Italy had now been at war for several years and needed a way of successfully attacking the Austrian main naval base at Pola, another craft had been developed by the Italians called the Grillo which was a fast boat armed with a torpedo, attached to its sides were tracks with hooks so it could haul itself over the tops of booms and torpedo nets. Its first attack was against the ships inside the defended harbour at Pola on the 13th May 1918 but it was a complete disaster, with the craft being put out of action and the crew being taken prisoner.

Another notable mission - although carried out at the time of the Austro-Hungarian surrender, after the fleet had been handed over to the future Yugoslavia - was the sinking of the battleship Viribus Unitis in Pola harbour on 1 November 1918 by a manned torpedo. (This did not really navigate underwater, but was manoeuvred under the bow of the battleship by swimming frogmen.)

By October it was decided it was time for Rossetti and Paolucci to try the craft, so on the night of 31st October 1918 with the Mignatta being carried on the deck of a torpedo boat and escorted by another boat, they left Venice and headed for Pola. When they were off the coast the Mignatta was lowered into the water and towed by the other boat until they were in reach of Pola harbour, they were on their own, it was now 2 am on 1st November. They entered the harbour after climbing over three sets of torpedo nets and pulling the Mignatta over the tops behind them.

Now inside the harbour they made for the Austrian Flagship Viribus Unitis, still undetected they approached the starboard side of the flagship, as they did the Mignatta started to malfunction, the flooding valve on its stern had opened causing it to lose buoyancy and sink. To prevent this the compressed air used to propel the craft had to be used to correct its buoyancy this now meant it had insufficient compressed air to escape from the harbour after the attack.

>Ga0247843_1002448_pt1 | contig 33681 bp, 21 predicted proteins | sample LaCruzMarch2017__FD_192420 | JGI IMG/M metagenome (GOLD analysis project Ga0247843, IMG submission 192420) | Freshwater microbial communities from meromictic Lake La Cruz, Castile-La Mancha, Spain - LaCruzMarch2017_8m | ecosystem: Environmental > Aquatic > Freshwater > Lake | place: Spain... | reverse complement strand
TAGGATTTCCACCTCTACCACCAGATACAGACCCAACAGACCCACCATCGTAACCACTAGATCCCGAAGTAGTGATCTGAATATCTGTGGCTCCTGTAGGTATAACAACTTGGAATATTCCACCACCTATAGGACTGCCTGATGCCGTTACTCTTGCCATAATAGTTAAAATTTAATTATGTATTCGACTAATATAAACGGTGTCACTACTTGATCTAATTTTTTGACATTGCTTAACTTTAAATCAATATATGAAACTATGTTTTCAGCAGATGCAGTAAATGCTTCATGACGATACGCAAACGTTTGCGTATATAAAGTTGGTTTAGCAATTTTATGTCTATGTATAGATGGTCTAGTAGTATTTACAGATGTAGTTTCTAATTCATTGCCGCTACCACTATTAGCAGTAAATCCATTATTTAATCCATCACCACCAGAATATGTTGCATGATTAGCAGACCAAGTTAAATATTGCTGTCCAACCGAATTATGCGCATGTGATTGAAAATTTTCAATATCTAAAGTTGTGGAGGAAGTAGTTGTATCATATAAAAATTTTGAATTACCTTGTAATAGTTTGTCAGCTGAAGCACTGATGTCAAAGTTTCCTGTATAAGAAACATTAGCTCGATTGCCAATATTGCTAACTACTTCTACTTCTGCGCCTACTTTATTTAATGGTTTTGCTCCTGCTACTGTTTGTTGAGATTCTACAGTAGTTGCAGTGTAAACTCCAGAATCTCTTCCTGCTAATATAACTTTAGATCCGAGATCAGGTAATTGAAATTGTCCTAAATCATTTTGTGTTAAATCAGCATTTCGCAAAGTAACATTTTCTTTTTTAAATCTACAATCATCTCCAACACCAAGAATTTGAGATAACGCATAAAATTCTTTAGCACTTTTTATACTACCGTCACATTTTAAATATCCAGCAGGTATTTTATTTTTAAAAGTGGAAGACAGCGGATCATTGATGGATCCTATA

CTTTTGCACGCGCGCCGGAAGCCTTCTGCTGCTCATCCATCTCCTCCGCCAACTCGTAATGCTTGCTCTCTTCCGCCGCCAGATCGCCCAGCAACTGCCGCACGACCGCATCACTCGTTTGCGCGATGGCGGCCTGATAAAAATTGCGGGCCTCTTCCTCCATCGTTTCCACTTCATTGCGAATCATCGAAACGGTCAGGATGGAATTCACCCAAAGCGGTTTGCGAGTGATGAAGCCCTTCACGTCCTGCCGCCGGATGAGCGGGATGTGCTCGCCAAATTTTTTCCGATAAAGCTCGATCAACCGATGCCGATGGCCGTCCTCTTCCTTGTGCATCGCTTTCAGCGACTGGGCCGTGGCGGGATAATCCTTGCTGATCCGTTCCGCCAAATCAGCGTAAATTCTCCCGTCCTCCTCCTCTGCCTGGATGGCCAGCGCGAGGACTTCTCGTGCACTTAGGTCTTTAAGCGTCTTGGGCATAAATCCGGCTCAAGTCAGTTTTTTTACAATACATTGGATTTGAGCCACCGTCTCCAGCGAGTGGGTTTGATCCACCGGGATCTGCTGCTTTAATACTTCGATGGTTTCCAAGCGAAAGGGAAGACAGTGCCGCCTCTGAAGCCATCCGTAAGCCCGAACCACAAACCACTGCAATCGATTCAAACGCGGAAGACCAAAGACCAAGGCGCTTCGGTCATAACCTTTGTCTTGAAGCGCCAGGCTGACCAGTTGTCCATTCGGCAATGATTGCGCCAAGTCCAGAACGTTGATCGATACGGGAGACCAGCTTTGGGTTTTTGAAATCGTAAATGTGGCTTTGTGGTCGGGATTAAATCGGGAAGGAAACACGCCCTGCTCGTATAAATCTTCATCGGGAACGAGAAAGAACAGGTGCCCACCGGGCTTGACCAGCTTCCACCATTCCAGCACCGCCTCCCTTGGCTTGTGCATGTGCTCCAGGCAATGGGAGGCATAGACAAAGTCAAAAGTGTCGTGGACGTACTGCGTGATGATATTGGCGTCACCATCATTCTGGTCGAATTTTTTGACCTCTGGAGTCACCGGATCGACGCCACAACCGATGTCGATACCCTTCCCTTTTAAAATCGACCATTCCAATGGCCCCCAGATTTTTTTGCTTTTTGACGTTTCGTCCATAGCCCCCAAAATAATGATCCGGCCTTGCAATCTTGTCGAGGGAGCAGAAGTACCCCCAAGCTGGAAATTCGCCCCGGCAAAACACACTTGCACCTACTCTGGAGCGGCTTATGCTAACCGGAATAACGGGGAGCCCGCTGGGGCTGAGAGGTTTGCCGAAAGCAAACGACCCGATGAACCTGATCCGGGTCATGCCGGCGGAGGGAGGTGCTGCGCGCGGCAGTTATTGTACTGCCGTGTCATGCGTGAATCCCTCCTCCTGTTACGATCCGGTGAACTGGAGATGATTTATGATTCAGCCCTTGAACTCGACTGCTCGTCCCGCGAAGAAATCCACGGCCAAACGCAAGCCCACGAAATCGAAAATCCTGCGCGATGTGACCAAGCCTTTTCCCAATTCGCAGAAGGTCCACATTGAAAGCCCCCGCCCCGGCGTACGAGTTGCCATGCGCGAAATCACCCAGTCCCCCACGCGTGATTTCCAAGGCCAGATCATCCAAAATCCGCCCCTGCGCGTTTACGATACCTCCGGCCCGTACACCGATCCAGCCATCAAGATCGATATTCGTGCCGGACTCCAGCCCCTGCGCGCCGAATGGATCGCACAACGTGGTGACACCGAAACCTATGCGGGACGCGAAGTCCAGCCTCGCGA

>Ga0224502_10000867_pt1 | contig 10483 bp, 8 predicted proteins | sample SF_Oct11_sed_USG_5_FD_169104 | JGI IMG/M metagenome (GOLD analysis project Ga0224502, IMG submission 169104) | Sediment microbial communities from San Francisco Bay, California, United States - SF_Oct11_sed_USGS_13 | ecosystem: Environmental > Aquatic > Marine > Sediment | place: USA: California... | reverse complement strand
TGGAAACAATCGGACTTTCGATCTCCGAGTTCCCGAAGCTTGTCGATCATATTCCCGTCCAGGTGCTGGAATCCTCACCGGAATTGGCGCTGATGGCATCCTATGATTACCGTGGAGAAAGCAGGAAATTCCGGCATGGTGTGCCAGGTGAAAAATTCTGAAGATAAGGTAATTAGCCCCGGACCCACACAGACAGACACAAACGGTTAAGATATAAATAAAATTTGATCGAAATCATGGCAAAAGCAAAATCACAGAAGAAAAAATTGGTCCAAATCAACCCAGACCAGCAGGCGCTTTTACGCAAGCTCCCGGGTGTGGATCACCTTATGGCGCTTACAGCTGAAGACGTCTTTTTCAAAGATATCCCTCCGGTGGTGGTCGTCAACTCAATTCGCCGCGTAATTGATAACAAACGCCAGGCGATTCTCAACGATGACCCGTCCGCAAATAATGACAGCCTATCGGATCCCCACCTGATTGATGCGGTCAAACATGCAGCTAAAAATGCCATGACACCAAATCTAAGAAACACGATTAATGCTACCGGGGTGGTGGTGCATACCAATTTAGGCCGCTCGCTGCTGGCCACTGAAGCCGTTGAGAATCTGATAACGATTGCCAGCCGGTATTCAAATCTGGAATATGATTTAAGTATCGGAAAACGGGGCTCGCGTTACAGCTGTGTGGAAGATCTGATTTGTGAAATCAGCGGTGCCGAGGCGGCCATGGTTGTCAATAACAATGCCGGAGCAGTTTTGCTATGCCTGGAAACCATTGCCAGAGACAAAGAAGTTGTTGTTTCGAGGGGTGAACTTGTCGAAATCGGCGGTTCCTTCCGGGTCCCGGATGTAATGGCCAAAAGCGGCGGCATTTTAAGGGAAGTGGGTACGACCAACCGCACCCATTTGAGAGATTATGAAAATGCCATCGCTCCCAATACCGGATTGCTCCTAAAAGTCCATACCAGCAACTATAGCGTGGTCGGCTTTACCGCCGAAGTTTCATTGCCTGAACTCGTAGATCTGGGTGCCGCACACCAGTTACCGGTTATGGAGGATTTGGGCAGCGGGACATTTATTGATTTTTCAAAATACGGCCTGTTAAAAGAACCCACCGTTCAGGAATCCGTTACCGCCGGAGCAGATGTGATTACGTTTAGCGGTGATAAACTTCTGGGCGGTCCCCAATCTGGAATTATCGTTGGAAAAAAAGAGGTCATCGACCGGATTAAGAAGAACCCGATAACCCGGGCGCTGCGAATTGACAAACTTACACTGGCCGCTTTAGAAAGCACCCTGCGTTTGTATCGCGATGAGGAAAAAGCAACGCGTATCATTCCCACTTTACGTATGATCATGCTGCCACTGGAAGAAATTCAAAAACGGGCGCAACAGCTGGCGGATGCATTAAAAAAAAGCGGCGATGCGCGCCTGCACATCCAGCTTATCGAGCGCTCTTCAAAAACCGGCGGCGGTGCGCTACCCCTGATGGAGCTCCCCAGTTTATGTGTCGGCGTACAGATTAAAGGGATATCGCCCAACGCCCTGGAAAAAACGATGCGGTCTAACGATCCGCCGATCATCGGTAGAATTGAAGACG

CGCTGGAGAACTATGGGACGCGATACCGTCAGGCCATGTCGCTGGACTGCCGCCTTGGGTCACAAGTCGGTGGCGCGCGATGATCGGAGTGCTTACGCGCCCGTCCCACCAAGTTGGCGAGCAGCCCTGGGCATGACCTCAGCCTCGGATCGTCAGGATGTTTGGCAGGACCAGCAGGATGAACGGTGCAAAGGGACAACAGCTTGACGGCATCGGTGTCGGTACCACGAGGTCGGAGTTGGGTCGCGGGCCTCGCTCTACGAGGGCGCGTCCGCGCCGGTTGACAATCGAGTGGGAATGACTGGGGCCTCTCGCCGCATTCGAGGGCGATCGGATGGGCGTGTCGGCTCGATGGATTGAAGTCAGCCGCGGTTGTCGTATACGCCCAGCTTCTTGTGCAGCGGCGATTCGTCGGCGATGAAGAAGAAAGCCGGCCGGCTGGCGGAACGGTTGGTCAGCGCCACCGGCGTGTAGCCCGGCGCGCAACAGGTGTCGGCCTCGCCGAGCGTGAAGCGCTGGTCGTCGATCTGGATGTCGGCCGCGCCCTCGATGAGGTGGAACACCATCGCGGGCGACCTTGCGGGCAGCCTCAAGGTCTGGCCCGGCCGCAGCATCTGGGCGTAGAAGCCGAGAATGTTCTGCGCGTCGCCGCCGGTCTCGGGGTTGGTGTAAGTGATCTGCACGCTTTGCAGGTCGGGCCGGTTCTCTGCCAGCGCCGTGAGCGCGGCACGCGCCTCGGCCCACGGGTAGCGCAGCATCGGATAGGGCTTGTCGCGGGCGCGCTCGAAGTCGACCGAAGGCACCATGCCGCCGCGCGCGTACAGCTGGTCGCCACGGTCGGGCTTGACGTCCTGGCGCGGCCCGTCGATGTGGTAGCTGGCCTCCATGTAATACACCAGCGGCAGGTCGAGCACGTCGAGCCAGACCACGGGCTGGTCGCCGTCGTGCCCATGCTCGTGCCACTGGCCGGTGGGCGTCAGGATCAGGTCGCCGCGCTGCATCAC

Regardless of this they carried on with the attack, Rossetti released one of the charges and attached it to the side of the flagship and set the delay fuse for two hours and returned to the Mignatta. Paolucci now headed at full speed towards the shore hoping to try and escape overland, by now it was 5 am. They were spotted by the crew on watch and were illuminated by searchlights, as a motor launch approached them Rossetti quickly set the delay fuse on the last charge and pushed the Mignatta away into the darkness on a slow speed. Rossetti and Paolucci were pulled from the water and taken on board the flagship to be questioned.

At 6.20 am the charge exploded, the flagship immediately listed 20 degrees to starboard, the crew started to abandon ship taking the two prisoners with them, 15 minutes later the 21, 000 ton battleship rolled over and sank. The Mignatta meanwhile had circled the harbour until the air ran out and had settled on the bottom under the hull of the liner Wien, which was being used as a submarine depot ship, the charge exploded sinking the ship.

The two Italians were not prisoners for long as on the 5'h November the Italians occupied Pola, after the armistice both were awarded medals of honour for their bravery and for the building of such a successful new weapon .